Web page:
JOONDALUP, Australia — A salad a day keeps anxiety away. That’s the takeaway from a new study that reveals a simple tactic to a healthier and happier life. Researchers from Edith Cowan University report that eating more fruits and vegetables can help reduce daily stress.
According to the study of 8,600 Australians between ages 25 and 91, people who eat least 470 grams of fruit and vegetables per day deal with lower levels of stress by 10 percent in comparison to those eating less than 230 grams daily. For what it’s worth, the World Health Organizations recommends at least 400 grams of produce daily.
“We found that people who have higher fruit and veggie intakes are less stressed than those with lower intakes, which suggests diet plays a key role in mental wellbeing,” says lead researcher and PhD candidate Simone Radavelli-Bagatini from ECU’s Institute for Nutrition Research in a release.
Stress continues to be a dangerous problem affecting millions worldwide, with rates skyrocketing during the COVID-19 pandemic. It’s estimated that one in 10 people residing on planet Earth struggle with stress daily. Of course, some stressful situations are impossible to avoid, but feelings of constant, intense stress will take a serious toll eventually.
“Long-term and unmanaged stress can lead to a range of health problems including heart disease, diabetes, depression and anxiety so we need to find ways to prevent and possibly alleviate mental health problems in the future,” adds Radavelli-Bagatini.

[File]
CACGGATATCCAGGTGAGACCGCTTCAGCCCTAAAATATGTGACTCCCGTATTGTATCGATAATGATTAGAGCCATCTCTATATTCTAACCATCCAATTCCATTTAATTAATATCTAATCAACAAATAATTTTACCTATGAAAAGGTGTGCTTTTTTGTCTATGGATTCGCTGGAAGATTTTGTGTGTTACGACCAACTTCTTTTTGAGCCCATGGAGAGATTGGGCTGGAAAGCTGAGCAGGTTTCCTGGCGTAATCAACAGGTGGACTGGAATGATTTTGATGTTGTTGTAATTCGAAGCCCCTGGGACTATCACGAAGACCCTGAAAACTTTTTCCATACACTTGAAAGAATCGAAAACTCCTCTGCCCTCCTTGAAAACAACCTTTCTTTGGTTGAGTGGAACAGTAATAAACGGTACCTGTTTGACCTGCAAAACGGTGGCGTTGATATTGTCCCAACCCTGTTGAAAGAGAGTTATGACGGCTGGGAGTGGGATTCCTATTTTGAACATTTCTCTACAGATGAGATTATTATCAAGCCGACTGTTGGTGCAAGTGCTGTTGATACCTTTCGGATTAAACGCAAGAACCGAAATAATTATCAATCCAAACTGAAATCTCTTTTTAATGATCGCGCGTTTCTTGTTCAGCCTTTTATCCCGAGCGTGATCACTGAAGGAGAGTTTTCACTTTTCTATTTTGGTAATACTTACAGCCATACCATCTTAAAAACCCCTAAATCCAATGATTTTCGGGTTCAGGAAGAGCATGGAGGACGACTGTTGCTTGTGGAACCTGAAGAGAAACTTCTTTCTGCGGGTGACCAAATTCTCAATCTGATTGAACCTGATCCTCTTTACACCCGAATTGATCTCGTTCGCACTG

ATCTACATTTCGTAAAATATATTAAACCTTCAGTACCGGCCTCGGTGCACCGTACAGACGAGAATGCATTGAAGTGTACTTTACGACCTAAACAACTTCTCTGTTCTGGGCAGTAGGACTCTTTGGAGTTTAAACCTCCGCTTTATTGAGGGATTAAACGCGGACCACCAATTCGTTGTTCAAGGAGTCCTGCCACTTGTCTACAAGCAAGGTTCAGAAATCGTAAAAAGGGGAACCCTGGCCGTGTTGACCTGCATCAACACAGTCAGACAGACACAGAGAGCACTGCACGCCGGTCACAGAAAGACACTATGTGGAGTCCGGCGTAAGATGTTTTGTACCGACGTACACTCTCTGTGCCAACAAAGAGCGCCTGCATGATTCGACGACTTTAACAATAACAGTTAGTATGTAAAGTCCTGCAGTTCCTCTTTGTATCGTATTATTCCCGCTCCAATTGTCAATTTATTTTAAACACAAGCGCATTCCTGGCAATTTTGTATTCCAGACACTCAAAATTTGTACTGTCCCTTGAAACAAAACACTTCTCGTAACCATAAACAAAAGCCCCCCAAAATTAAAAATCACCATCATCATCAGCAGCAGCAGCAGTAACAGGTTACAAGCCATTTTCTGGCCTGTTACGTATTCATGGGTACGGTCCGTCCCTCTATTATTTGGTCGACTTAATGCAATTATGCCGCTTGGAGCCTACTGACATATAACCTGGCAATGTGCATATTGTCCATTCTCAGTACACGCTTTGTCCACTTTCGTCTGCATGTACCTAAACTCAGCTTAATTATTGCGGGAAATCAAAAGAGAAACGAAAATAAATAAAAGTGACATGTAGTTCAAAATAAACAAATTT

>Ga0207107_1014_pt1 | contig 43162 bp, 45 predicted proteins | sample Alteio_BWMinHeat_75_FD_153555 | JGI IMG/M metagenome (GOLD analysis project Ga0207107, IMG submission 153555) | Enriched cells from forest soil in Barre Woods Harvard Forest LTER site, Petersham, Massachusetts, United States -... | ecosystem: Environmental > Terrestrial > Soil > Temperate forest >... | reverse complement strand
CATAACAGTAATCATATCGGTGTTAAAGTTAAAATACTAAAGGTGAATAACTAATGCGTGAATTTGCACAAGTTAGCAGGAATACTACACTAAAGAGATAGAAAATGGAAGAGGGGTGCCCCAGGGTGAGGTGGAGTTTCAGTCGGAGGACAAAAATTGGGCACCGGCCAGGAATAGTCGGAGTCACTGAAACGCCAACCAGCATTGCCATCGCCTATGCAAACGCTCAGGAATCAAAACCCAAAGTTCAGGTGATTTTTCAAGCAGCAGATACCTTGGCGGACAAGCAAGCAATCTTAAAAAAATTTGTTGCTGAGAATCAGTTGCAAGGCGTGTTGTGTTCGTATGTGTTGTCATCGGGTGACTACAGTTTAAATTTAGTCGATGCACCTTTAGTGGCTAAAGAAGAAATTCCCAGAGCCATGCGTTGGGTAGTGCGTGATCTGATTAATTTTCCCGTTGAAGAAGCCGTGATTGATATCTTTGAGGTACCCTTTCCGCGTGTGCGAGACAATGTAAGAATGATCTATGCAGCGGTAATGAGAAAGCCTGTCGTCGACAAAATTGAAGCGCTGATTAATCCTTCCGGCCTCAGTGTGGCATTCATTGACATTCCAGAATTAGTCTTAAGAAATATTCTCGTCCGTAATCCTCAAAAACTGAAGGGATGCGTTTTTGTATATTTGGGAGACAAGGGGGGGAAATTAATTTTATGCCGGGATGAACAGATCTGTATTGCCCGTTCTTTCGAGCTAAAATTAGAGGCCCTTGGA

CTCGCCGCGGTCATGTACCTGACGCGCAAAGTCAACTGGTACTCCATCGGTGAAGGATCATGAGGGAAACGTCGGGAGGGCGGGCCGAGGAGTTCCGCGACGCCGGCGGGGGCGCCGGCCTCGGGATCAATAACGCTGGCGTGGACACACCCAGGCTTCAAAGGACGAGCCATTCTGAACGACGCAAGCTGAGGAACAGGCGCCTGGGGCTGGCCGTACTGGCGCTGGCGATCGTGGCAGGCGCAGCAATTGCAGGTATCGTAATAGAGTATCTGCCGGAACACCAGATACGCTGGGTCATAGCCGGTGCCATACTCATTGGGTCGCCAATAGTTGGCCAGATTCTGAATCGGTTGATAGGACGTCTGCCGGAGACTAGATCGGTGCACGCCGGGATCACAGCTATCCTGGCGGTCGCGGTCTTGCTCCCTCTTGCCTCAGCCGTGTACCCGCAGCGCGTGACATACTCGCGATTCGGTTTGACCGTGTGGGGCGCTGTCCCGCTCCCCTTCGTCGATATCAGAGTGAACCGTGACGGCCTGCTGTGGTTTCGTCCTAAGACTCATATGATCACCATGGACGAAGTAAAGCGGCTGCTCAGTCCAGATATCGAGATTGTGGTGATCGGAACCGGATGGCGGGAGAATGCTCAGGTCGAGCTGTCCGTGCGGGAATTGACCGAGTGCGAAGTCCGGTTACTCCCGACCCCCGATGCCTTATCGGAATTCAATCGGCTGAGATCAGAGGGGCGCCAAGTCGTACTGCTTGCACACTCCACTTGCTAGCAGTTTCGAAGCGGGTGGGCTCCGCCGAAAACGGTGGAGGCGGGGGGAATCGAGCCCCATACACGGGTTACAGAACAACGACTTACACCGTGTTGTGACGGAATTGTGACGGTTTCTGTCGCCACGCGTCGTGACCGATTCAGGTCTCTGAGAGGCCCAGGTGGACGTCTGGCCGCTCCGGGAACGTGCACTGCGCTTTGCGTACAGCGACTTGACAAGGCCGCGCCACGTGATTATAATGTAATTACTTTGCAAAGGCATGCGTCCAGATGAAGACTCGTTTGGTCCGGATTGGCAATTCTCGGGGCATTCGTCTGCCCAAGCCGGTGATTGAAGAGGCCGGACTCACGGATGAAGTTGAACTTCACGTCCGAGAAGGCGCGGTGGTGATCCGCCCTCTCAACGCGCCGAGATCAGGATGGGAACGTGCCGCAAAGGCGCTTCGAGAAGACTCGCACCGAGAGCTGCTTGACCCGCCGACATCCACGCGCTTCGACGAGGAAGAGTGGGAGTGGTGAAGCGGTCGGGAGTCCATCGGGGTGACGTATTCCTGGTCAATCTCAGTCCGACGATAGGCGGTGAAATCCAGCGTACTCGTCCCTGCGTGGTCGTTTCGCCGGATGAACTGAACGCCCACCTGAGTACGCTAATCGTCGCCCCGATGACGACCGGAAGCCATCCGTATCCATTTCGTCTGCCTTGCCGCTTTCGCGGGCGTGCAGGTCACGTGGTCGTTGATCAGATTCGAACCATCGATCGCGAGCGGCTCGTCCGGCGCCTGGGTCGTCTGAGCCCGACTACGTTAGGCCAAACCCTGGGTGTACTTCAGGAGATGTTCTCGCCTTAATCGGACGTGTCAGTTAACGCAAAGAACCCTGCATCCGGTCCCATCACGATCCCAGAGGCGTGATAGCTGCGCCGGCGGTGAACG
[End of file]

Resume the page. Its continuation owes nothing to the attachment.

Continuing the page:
“Previous studies have shown the link between fruit and vegetable consumption and stress in younger adults, but this is the first time we’re seeing similar results across adults of all ages,” she continues. “The study’s findings emphasize that it’s important for people to have a diet rich in fruit and vegetables to potentially minimize stress.”
It’s still unclear as to how exactly fruits and vegetables benefits stress levels so much, but researchers speculate it must be linked to the consumption of key nutrients.
“Vegetables and fruits contain important nutrients such as vitamins, minerals, flavonoids and carotenoids that can reduce inflammation and oxidative stress, and therefore improve mental wellbeing,” explains Radavelli-Bagatini. “Inflammation and oxidative stress in the body are recognized factors that can lead to increased stress, anxiety and lower mood.”
“These findings encourage more research into diet and specifically what fruits and vegetables provide the most benefits for mental health,” she concludes.
The study is published in Clinical Nutrition.